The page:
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What Sean Bunting Brings to the Bucs

The small-school trend continues.

NCAA Football: Central Michigan at Syracuse Rich Barnes-USA TODAY Sports

“Who?”, you might have asked when Sean Bunting’s name was called as the 39th overall pick. I’ll let Bunting tell you himself:

Bunting had nine interceptions in three years at Central Michigan, along with fifteen passes defensed and four forced fumbles. That’s some pretty good ball skills.

First, let’s check out his measurables:

At over 6’0, he’s got the size and above average length the Bucs should be looking for in their secondary, to go along with good speed at a 4.42 40-yard dash clip, giving him the range and long speed to play down the field. His 3cone at his Pro Day also clocked in at 6.78s, good for the 79th percentile among cornerbacks. That’s really important, because as cornerbacks get taller in height they can struggle flipping their hips in coverage because they’re too stiff. Bunting is fluid and quick and his change of direction is good. He also has quick feet for his size.

Despite all of that, Bunting ended up at Central Michigan of all places because he was an unranked - as in a zero-star - wide receiver prospect out of high school. His switch to the other side of the ball clearly paid off big time. And that’s the key to Bunting’s game, as he himself stated above.

So what kind of cornerback are the Bucs getting? A physical, disrupting one, but a little raw. Bunting can be a bit grabby when playing from press, which will get him in trouble at the next level with referees. He’s aggressive at the line of scrimmage, and likes to hand fight. But he’s very good playing zone, and does an excellent job with his bail technique and playing with good awareness and spacing. He also has good, even aggressive, ball skills, in part because of his background as a receiver but also because of his physical traits. He high points the ball well and contests the catch point.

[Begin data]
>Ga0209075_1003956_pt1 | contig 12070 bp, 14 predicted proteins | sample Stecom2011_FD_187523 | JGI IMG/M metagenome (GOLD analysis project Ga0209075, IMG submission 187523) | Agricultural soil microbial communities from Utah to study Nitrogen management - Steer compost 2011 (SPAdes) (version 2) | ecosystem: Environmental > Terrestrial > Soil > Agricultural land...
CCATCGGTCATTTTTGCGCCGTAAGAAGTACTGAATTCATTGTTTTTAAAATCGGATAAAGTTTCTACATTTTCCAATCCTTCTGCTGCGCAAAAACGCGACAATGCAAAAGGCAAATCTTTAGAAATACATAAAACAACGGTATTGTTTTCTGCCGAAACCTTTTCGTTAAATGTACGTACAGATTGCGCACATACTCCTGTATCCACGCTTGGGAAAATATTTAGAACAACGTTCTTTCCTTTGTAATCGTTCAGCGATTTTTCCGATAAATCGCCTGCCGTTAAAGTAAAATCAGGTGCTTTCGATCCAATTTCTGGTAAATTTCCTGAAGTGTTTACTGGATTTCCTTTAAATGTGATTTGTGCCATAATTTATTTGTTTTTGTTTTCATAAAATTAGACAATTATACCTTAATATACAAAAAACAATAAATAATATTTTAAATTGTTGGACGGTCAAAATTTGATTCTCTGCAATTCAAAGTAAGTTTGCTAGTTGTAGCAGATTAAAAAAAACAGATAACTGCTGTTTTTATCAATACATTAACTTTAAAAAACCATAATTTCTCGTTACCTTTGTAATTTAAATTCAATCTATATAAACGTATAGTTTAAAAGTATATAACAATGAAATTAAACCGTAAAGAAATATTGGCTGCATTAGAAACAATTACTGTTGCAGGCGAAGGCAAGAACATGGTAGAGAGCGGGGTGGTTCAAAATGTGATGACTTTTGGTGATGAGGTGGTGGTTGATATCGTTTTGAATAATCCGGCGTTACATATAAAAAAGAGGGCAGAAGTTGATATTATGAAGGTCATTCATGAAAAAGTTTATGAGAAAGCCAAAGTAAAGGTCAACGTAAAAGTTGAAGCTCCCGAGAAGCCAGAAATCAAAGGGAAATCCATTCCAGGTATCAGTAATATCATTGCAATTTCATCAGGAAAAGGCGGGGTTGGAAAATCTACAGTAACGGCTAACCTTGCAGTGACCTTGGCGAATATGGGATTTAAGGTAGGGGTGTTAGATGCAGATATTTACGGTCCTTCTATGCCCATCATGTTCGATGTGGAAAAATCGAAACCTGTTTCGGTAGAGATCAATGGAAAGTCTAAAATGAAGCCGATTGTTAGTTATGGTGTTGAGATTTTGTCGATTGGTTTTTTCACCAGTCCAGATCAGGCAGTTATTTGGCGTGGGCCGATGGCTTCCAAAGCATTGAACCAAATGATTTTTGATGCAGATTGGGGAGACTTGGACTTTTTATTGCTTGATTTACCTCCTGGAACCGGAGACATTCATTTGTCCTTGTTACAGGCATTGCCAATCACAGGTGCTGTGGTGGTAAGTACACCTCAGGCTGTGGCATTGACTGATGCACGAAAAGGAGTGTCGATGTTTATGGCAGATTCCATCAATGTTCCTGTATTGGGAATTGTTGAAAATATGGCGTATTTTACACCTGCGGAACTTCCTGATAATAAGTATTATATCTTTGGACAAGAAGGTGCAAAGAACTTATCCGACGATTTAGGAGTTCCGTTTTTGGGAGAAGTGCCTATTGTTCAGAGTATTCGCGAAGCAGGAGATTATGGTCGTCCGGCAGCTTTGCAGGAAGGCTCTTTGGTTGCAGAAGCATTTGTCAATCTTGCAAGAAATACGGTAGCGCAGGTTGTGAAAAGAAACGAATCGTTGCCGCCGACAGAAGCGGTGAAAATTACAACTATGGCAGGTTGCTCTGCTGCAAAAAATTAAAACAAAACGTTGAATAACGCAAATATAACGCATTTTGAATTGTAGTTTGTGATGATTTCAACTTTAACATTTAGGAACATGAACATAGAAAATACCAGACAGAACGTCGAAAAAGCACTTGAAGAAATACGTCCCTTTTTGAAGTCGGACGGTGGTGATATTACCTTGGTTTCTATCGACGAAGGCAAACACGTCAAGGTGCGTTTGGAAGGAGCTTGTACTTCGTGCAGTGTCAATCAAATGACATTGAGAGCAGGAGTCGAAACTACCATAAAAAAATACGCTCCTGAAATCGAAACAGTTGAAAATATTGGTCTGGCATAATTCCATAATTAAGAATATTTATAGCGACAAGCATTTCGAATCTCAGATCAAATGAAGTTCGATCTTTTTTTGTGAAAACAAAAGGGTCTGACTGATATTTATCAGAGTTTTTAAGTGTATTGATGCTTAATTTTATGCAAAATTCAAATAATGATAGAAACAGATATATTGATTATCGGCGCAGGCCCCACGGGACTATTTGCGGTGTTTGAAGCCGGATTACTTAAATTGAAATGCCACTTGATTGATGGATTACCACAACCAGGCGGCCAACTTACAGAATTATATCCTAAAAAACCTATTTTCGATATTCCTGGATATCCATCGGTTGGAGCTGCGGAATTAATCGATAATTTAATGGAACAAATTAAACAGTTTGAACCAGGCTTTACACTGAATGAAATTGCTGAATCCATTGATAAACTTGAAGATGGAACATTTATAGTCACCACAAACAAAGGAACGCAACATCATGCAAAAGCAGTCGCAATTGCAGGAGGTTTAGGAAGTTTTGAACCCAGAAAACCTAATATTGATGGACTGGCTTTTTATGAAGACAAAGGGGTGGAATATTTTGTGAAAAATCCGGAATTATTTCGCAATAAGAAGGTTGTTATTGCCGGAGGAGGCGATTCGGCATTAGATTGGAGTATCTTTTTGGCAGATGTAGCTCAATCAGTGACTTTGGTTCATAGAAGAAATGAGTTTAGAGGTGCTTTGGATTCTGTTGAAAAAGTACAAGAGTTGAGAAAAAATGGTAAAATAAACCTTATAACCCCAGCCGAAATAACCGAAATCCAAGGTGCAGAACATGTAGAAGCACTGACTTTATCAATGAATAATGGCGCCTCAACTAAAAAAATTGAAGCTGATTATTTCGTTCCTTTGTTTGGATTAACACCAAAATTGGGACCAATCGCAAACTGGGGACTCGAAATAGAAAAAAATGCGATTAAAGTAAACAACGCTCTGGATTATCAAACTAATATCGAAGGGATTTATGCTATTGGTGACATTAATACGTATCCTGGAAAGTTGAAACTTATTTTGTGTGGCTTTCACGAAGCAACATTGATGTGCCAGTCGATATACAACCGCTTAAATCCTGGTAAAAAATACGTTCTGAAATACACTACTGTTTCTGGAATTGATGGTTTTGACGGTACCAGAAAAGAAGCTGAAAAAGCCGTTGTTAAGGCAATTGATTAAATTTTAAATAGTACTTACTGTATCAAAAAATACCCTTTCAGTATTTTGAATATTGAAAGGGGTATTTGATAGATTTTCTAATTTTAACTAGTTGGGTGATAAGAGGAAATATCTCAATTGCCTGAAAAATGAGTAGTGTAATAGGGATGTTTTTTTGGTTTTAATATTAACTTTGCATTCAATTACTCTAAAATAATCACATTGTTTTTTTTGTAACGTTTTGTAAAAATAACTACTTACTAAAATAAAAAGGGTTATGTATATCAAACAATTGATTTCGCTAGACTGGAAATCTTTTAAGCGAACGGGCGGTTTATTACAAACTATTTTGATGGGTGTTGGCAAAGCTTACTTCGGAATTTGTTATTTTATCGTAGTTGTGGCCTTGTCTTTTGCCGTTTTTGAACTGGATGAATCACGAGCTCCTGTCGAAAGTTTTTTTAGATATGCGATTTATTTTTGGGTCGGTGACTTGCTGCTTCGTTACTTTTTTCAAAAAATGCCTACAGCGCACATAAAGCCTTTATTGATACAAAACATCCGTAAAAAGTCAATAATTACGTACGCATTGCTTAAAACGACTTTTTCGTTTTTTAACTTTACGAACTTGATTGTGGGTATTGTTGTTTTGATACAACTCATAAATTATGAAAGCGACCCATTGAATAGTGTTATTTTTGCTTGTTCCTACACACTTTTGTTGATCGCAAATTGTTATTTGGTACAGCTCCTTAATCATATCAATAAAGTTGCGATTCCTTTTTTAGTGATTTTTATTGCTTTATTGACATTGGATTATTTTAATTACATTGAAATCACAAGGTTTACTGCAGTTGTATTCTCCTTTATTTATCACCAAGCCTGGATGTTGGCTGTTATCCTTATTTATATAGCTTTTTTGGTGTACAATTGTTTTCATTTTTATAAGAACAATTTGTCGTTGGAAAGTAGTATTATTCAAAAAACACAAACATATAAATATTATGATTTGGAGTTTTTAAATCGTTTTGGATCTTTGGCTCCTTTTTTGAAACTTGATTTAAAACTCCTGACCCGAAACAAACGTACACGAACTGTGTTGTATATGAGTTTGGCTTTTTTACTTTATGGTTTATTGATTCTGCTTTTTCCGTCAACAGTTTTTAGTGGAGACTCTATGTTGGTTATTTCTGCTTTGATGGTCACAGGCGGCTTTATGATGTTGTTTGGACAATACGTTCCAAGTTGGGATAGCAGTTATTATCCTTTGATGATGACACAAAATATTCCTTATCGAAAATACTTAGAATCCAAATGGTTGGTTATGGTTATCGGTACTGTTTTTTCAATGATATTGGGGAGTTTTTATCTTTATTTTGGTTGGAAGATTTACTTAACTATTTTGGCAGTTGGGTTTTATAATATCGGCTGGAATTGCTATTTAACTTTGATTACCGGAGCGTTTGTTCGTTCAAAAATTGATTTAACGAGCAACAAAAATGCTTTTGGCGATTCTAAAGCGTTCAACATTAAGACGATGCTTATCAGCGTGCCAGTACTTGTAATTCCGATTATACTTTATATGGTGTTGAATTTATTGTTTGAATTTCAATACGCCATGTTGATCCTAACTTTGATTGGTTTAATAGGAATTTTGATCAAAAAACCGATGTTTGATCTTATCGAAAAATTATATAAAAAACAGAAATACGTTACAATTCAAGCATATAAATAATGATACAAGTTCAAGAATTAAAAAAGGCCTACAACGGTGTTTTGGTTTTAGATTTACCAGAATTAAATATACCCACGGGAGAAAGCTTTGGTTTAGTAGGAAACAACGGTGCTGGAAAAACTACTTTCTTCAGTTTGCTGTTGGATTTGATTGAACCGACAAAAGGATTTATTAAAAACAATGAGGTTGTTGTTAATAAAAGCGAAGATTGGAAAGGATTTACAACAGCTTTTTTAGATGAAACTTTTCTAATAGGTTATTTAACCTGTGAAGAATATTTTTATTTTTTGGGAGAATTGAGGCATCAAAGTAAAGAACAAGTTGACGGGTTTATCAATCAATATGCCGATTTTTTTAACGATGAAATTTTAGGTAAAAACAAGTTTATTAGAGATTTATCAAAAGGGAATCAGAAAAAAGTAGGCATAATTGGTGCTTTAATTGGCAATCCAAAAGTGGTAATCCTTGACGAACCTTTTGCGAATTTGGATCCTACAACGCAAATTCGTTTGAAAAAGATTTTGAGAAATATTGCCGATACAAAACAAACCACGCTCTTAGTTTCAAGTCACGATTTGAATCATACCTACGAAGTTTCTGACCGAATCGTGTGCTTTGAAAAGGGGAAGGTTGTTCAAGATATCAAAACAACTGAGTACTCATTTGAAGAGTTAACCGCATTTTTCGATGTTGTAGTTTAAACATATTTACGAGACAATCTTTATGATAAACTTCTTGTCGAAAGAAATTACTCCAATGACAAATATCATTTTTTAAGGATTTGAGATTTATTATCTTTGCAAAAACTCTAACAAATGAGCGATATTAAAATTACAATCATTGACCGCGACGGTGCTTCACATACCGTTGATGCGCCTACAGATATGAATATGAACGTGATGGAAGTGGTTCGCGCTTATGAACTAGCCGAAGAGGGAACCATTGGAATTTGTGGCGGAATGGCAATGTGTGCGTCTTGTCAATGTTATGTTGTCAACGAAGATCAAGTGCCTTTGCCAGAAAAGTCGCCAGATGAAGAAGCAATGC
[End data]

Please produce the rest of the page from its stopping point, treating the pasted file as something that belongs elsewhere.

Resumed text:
However, he also doesn’t always give great effort in run support. Being late or not filling his gap responsibility at all, or not being physical enough in doing so could break open big runs. His footwork is inefficient, which will be exploited by good route runners in the NFL. He’s also not that strong, and his tackling leaves something to be desired. Lastly, he has a tendency to be late to ID the football in the air. Even so, his aggressiveness and length helps to disrupt the catch.

Overall, Bunting is intriguing. He has the physical traits to be a great lockdown cornerback one day but as it stands right now he needs some polishing. Still, on Day 1 he’s scheme-versatile; he can play pretty much whatever the coaches might ask of him - zone, man, off man, and press. Tampa Bay head coach Bruce Arians said they wanted a slot cornerback in this draft, but Bunting is capable of and should challenge for a starting cornerback spot on the outside right away. If the Bucs can clean up his technique and coach him up against the run, they will have themselves quite a player.